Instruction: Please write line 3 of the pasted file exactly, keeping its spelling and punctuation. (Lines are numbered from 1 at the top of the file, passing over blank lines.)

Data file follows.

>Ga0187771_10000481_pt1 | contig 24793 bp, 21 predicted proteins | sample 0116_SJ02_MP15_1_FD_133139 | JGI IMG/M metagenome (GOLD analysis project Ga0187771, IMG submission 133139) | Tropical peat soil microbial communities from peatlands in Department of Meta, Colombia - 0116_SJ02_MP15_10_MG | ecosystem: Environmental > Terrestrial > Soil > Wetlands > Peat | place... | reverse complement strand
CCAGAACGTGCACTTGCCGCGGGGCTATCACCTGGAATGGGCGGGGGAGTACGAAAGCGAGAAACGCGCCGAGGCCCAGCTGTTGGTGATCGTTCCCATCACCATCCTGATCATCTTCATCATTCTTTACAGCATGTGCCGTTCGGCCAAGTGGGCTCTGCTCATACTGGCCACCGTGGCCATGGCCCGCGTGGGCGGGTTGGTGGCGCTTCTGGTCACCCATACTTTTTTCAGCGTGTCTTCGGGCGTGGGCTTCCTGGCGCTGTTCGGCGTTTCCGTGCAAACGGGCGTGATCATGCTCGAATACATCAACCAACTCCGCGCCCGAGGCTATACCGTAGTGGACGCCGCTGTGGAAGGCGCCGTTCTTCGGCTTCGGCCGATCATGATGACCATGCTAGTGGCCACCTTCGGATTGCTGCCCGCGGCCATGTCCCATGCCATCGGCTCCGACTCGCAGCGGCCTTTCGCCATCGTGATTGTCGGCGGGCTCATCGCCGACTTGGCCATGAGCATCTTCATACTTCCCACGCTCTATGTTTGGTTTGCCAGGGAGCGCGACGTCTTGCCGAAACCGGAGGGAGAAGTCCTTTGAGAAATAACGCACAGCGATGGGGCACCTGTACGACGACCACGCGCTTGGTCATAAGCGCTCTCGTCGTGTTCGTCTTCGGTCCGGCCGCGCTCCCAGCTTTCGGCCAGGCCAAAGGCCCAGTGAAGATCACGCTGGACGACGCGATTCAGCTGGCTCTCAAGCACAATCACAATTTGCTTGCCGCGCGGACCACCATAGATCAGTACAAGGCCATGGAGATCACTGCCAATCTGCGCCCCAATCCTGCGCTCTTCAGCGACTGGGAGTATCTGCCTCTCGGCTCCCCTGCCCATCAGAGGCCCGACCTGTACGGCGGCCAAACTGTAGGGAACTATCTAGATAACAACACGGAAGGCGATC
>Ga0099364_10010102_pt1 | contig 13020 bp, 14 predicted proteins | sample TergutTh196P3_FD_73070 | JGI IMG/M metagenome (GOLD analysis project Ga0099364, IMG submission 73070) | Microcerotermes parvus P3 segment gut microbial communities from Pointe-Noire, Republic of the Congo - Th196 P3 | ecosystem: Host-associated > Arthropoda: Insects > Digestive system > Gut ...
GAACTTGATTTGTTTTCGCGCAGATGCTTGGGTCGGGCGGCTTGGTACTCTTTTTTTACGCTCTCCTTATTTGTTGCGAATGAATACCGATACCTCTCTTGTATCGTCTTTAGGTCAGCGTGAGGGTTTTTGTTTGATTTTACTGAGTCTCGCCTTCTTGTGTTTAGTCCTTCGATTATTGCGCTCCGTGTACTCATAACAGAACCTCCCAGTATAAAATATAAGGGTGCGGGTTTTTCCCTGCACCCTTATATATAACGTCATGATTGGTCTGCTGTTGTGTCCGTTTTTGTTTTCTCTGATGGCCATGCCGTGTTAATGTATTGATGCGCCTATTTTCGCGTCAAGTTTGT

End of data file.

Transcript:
>Ga0099364_10010102_pt1 | contig 13020 bp, 14 predicted proteins | sample TergutTh196P3_FD_73070 | JGI IMG/M metagenome (GOLD analysis project Ga0099364, IMG submission 73070) | Microcerotermes parvus P3 segment gut microbial communities from Pointe-Noire, Republic of the Congo - Th196 P3 | ecosystem: Host-associated > Arthropoda: Insects > Digestive system > Gut ...